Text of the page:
Looking at the watch, the crystal is cracked along the side.  The dial is an orangish brown.  The hour markers and hands have been filled with black enamel - they should be lumed.  The proof for lume is the dial is marked T-Swiss-T.  The T stands for tritium luminous paint.  On the other hand, all the parts are present - so that was a positive.

It wasn't clear in the seller's photos or the description that the case back has a damaged section on the outside rim.   It's mostly cosmetic but I don't think this watch should be used for scuba diving in the future.  That's okay - I recommend you keep all vintage watches away from water, even if they are supposed to be "waterproof".  That's only true if all the seals are new and intact.

This watch has a 64A inside and it's very dirty.  The crown on the top is the time-setting / winding crown.  The other crown rotates the black elapsed-time ring inside the crystal.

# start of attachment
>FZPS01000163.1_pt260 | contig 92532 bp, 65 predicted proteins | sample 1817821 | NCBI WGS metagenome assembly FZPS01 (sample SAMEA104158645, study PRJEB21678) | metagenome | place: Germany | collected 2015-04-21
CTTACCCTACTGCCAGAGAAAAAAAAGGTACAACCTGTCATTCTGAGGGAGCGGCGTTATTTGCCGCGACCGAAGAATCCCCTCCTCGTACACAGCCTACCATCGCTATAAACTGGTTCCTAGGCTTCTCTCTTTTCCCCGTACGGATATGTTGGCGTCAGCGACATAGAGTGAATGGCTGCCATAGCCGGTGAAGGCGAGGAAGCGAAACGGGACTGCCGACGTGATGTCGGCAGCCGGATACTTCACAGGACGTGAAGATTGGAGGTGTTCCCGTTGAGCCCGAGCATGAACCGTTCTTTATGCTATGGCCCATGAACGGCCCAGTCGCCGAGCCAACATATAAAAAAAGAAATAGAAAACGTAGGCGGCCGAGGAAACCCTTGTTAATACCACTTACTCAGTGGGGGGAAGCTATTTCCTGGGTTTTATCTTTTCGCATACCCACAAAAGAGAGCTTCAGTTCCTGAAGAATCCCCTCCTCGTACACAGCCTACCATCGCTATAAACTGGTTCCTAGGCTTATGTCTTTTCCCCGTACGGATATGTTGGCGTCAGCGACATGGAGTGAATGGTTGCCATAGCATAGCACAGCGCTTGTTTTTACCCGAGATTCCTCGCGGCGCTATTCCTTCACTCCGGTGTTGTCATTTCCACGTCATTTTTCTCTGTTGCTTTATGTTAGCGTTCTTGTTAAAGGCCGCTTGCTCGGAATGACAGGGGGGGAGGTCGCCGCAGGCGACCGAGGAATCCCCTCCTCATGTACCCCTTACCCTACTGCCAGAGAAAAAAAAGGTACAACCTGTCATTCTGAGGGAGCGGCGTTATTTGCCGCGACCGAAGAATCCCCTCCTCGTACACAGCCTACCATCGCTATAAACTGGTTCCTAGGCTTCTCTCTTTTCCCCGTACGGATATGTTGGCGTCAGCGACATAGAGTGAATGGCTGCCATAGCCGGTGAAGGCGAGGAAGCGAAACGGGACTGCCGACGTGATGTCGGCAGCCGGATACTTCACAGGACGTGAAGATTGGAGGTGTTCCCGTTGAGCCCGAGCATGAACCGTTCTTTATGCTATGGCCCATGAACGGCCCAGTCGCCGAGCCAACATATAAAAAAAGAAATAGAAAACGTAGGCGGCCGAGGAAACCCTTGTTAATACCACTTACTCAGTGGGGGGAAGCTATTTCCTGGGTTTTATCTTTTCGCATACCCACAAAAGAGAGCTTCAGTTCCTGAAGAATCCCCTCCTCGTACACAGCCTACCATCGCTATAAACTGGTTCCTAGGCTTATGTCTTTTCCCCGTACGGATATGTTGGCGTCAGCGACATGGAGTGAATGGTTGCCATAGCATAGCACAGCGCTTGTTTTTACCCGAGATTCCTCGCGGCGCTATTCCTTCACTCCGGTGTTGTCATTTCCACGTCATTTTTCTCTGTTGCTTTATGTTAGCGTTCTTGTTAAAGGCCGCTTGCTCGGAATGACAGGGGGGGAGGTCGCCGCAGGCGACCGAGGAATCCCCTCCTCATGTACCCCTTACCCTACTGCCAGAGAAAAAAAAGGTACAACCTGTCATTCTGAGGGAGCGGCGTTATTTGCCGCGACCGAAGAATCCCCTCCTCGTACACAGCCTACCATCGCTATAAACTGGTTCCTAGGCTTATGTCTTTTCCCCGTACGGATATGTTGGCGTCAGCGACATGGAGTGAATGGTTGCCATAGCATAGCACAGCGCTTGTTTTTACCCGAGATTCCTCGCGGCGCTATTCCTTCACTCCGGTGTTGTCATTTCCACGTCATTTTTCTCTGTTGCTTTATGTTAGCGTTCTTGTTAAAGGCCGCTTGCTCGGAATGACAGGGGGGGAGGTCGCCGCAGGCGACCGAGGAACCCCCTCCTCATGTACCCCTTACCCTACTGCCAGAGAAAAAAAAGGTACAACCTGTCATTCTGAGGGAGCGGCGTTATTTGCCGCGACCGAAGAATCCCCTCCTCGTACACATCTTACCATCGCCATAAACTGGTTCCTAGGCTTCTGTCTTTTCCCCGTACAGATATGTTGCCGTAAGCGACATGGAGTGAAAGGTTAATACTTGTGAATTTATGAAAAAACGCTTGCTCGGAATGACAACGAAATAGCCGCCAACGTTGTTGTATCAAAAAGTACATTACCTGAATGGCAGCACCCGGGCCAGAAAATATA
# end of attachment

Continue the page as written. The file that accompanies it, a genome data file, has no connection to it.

You can see inside the case back the super compressor markings.  Notice the damaged section on the outside edge of the back.

Two retaining clips hold the movement to the inside of the movement ring.

This watch came to me from Columbia, in South America.  I guess balance cocks are in short supply down there, as this watch has a balance assembly from another movement.  Notice the pink color of it - and it's also missing the import code for Hamilton in the USA.  It doesn't really matter since it's tucked inside the case but I have a replacement for it nonetheless.

When I took the dial off I noticed an extra jewel floating around inside that got stuck under the set bridge (my tweezers are pointing at it).  All the required jewels are present and accounted for so this watch came with a spare, making it a 22 jewel 64A.